His initial promise was made to Senator Byron Dorgan on the floor of the Senate on November 9, 2005. The following is an excerpt from the official Congressional record on that date (here's the link):
Mr. DORGAN: "Millions in U.S. Property Lost in Iraq, Report Says; Halliburton Claims Figures Only 'projections'." "Halliburton Unable to Prove $1.8 Billion in Work, Pentagon Says." "Halliburton Faces Criminal Investigation," Houston Chronicle. "Pentagon Proving Alleged Overcharges for Iraq Fuel." "Uncle Sam Looks Into Meal Bills; Halliburton Refunds $27 million as a Result."
You would think with all of this you would have committees in the Congress saying: Wait a second, we are going to pull back the curtain. We are going to have tough investigations to evaluate what is happening, what is happening to the American taxpayer, what is happening with contracts that are given without any competition, soul-source, no-bid contracts.
Mr. ENSIGN: Mr. President, will the Senator yield for a comment?
Mr. DORGAN. Of course.
Mr. ENSIGN. I want to inform the Senator from North Dakota that, hopefully, when we come back for a couple days in December, as the chairman of the Readiness Subcommittee, I plan on holding hearings on exactly this. I plan on pulling that curtain back. I plan on getting into the investigation in the same way as Harry Truman. If it happens to be it is embarrassing to the administration, we are going to find out the truth on this--just like Harry Truman went after those cost-plus contracts in those days. It is not only the soul-source aspect, it is also the fact they are cost-plus contracts. We are going to do a thorough investigation through the subcommittee, and I am committing to the Senator that the things he is talking about right now will be fully investigated by our committee, and we are going to uphold our oversight responsibility of this administration.
We waited for something to happen, for some oversight to take place, and suddenly, when the issue is brought up on the campaign trail, Ensign's spokesman has this to say (from a Las Vegas Review-Journal article):
Ensign spokesman Tory Mazzola said Ensign held nine oversight hearings as chairman of the Armed Services subcommittee on Readiness "with success."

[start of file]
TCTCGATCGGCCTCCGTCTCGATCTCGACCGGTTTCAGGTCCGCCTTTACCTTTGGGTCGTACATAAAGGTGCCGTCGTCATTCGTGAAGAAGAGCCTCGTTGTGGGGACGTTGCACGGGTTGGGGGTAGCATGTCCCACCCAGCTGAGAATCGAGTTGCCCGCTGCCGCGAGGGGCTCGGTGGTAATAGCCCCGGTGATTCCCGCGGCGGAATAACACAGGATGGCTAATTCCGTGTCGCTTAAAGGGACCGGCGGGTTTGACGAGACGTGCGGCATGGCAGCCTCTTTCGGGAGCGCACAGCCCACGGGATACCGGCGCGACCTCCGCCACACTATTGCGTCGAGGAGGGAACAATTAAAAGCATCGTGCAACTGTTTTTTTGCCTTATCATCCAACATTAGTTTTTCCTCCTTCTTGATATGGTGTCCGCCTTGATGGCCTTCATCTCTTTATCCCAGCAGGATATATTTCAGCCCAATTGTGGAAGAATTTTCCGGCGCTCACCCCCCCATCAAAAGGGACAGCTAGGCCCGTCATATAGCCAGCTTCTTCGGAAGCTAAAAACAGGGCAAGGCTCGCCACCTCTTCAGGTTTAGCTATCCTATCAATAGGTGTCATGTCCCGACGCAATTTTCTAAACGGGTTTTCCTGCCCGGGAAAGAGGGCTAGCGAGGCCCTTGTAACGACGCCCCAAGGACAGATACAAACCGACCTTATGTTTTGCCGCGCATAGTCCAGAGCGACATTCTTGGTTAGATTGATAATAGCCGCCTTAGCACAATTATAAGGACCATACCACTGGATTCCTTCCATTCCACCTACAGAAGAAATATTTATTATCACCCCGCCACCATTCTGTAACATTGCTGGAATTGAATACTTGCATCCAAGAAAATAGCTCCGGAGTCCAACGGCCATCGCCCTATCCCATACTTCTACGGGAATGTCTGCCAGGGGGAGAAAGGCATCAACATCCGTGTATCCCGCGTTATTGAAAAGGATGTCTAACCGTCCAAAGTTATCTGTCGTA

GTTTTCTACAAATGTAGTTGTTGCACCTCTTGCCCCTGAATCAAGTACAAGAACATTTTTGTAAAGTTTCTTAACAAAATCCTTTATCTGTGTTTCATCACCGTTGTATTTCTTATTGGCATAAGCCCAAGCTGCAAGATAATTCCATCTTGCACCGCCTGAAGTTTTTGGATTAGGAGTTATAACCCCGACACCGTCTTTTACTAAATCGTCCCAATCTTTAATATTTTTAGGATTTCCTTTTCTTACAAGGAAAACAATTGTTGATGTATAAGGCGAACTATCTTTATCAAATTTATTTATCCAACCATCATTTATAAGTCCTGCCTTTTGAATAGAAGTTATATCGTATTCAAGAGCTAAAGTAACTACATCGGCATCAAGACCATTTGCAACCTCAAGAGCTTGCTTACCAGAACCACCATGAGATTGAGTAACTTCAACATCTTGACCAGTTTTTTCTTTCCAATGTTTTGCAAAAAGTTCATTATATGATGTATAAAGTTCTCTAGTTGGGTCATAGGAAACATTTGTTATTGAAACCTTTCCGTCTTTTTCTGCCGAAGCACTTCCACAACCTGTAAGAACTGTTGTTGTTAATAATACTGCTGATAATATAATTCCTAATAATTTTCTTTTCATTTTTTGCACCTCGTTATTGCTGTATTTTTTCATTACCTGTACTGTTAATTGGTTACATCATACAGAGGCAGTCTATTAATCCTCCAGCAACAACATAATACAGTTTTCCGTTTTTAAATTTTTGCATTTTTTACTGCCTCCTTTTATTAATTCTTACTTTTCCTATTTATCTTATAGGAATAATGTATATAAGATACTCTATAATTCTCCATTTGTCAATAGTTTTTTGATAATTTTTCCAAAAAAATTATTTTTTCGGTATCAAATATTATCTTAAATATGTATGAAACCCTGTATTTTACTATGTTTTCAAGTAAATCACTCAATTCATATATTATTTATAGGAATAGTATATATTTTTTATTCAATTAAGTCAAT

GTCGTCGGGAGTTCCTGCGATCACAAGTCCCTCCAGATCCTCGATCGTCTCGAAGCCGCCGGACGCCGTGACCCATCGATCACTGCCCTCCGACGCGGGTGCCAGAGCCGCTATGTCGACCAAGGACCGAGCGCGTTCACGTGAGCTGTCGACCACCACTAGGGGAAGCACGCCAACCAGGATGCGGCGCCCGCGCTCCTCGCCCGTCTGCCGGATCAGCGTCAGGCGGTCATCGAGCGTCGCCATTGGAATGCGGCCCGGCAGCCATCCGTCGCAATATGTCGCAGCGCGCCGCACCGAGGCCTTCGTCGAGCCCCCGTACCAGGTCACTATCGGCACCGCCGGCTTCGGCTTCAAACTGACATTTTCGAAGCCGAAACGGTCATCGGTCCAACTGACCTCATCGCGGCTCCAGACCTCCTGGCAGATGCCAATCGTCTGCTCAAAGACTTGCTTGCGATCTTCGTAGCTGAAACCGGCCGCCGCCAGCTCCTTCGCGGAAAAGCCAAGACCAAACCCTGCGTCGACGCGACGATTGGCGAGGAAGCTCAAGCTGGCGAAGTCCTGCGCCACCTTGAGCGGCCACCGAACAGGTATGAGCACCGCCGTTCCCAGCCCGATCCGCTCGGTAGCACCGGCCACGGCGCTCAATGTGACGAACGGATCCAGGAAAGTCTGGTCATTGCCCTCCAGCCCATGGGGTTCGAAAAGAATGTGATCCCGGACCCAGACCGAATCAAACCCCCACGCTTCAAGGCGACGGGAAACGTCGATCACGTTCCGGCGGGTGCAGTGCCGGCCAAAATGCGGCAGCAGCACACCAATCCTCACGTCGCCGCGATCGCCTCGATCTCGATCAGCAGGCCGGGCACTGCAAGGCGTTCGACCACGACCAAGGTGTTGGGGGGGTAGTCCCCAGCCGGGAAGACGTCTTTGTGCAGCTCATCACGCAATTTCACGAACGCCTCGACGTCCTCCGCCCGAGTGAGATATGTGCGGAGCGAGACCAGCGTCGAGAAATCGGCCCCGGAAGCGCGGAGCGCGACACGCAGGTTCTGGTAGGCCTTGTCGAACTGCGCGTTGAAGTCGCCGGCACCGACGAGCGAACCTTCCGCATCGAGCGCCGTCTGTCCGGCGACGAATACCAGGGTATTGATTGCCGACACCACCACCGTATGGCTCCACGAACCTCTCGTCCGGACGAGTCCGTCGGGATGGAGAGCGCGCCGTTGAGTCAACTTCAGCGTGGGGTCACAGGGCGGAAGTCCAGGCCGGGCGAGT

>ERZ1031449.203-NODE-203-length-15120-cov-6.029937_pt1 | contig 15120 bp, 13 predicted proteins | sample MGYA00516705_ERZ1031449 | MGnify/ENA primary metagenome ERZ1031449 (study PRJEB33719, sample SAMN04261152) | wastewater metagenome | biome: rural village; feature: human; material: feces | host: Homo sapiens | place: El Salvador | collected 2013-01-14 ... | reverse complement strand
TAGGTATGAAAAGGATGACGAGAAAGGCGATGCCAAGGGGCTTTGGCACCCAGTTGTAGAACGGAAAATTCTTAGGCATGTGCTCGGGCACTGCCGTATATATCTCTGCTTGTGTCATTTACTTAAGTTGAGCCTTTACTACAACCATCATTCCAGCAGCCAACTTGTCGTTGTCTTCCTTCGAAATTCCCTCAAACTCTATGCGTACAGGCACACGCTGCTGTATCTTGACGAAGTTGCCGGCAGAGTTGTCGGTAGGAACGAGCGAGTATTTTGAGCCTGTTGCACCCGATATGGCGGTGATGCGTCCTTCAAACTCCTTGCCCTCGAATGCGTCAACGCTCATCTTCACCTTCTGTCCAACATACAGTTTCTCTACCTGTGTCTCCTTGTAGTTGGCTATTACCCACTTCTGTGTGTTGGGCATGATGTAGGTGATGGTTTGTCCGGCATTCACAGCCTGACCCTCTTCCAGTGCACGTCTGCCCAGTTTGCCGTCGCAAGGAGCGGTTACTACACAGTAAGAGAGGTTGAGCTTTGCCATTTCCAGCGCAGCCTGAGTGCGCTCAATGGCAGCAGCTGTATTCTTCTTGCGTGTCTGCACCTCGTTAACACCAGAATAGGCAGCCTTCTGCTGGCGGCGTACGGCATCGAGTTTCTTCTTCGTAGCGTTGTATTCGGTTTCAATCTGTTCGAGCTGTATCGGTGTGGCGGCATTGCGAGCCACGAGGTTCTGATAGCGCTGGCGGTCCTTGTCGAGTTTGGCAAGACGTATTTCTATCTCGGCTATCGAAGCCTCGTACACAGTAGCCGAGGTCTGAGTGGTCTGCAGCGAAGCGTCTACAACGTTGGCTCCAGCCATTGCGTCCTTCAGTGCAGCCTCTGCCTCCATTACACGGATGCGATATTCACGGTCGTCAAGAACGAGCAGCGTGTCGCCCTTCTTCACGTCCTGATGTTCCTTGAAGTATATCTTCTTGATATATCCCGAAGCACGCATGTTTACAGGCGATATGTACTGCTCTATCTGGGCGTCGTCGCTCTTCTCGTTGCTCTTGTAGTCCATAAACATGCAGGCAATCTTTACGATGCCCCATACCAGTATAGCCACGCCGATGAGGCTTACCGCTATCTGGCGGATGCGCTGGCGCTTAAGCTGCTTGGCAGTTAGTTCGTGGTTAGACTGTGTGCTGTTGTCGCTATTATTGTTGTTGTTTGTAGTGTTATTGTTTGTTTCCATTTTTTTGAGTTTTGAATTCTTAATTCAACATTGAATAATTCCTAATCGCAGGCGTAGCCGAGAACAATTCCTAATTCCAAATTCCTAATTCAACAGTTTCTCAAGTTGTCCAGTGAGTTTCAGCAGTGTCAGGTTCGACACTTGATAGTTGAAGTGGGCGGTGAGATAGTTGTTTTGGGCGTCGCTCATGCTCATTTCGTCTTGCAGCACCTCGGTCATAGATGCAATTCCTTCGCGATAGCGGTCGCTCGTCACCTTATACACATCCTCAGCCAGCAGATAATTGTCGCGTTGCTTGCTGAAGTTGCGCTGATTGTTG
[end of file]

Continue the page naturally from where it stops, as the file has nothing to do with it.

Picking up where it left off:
Legislation changing defense acquisition procedures and attempting to improve evaluation of contract performance passed this year, Mazzola said.
Apparently, Ensign thinks that this issue has been taken care of. He has declared "Mission Accomplished" and will now move on.
Local blogger Desert Beacon has done a great job of tracking down the real story. She tried to find the nine meetings that were mentioned, and wrote a very impressive post in which she looks at every meeting for Ensign's subcommittee beginning in January, 2003, and finds only two which discussed contracts given for Iraq Reconstruction. Here is her analysis:
Of the 18 public hearings listed below several pertained to general contracting and acquisition regulations, but it would be a real stretch to categorize these as "oversight" of Iraq operations and reconstruction contracts in any meaningful way. Eight of the public hearings delved into procurement and acquisition policies, but to characterize a general discussion of Department of Defense accounting practices as "oversight" of specific contracts awarded to specific corporations is essentially misleading. For all intents and purposes Ensign conducted only two meetings in which specific discussions of Iraq War contracts were a significant subject of attention, and as noted in a previous post, at one important hearing he was the only Republican present.
As for legislation that was passed "changing defense acquisition procedures and attempting to improve evaluation of contract performance," we're still holding out to see what legislation he's talking about. It seems a little odd that the legislation only "attempts" to improve evaluation.
Ensign's idea of Congressional "oversight" is clearly lacking. He admitted in November, 2005 that there was a problem, promised to hold hearings in December of that year, put off those meetings, made them a sham, and now says that he's seen "success" with his oversight. What a joke!
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